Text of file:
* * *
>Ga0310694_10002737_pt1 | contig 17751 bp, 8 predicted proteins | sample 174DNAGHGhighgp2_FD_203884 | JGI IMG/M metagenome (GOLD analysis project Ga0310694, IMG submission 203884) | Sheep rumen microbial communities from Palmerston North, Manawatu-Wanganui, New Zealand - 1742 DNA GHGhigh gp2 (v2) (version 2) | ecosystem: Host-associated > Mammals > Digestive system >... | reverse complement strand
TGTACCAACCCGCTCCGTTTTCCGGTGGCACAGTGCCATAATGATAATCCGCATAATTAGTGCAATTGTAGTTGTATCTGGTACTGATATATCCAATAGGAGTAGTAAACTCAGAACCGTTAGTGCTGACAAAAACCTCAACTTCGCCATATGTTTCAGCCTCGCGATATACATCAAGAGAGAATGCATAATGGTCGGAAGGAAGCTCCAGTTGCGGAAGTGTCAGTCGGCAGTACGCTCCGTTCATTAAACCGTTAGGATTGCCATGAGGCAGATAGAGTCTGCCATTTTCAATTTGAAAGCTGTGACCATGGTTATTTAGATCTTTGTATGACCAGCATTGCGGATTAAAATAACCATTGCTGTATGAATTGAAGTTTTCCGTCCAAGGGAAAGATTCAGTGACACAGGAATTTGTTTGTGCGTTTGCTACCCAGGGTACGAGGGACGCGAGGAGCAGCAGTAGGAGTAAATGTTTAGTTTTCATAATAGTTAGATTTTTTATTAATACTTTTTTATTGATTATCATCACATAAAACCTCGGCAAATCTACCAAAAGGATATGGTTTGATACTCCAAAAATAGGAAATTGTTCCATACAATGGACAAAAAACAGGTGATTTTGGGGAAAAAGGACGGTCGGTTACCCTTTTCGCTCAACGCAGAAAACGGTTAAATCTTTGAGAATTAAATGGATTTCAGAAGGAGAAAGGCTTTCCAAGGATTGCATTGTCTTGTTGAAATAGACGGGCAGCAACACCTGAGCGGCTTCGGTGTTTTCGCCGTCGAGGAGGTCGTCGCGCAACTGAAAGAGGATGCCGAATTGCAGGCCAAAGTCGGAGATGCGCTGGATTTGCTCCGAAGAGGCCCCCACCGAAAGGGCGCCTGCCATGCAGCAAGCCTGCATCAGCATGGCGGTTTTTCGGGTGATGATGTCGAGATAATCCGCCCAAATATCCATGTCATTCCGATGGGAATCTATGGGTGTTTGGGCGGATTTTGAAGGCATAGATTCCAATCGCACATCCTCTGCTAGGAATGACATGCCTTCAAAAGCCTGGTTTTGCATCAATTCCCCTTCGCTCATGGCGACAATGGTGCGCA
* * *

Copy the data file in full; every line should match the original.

>Ga0310694_10002737_pt1 | contig 17751 bp, 8 predicted proteins | sample 174DNAGHGhighgp2_FD_203884 | JGI IMG/M metagenome (GOLD analysis project Ga0310694, IMG submission 203884) | Sheep rumen microbial communities from Palmerston North, Manawatu-Wanganui, New Zealand - 1742 DNA GHGhigh gp2 (v2) (version 2) | ecosystem: Host-associated > Mammals > Digestive system >... | reverse complement strand
TGTACCAACCCGCTCCGTTTTCCGGTGGCACAGTGCCATAATGATAATCCGCATAATTAGTGCAATTGTAGTTGTATCTGGTACTGATATATCCAATAGGAGTAGTAAACTCAGAACCGTTAGTGCTGACAAAAACCTCAACTTCGCCATATGTTTCAGCCTCGCGATATACATCAAGAGAGAATGCATAATGGTCGGAAGGAAGCTCCAGTTGCGGAAGTGTCAGTCGGCAGTACGCTCCGTTCATTAAACCGTTAGGATTGCCATGAGGCAGATAGAGTCTGCCATTTTCAATTTGAAAGCTGTGACCATGGTTATTTAGATCTTTGTATGACCAGCATTGCGGATTAAAATAACCATTGCTGTATGAATTGAAGTTTTCCGTCCAAGGGAAAGATTCAGTGACACAGGAATTTGTTTGTGCGTTTGCTACCCAGGGTACGAGGGACGCGAGGAGCAGCAGTAGGAGTAAATGTTTAGTTTTCATAATAGTTAGATTTTTTATTAATACTTTTTTATTGATTATCATCACATAAAACCTCGGCAAATCTACCAAAAGGATATGGTTTGATACTCCAAAAATAGGAAATTGTTCCATACAATGGACAAAAAACAGGTGATTTTGGGGAAAAAGGACGGTCGGTTACCCTTTTCGCTCAACGCAGAAAACGGTTAAATCTTTGAGAATTAAATGGATTTCAGAAGGAGAAAGGCTTTCCAAGGATTGCATTGTCTTGTTGAAATAGACGGGCAGCAACACCTGAGCGGCTTCGGTGTTTTCGCCGTCGAGGAGGTCGTCGCGCAACTGAAAGAGGATGCCGAATTGCAGGCCAAAGTCGGAGATGCGCTGGATTTGCTCCGAAGAGGCCCCCACCGAAAGGGCGCCTGCCATGCAGCAAGCCTGCATCAGCATGGCGGTTTTTCGGGTGATGATGTCGAGATAATCCGCCCAAATATCCATGTCATTCCGATGGGAATCTATGGGTGTTTGGGCGGATTTTGAAGGCATAGATTCCAATCGCACATCCTCTGCTAGGAATGACATGCCTTCAAAAGCCTGGTTTTGCATCAATTCCCCTTCGCTCATGGCGACAATGGTGCGCA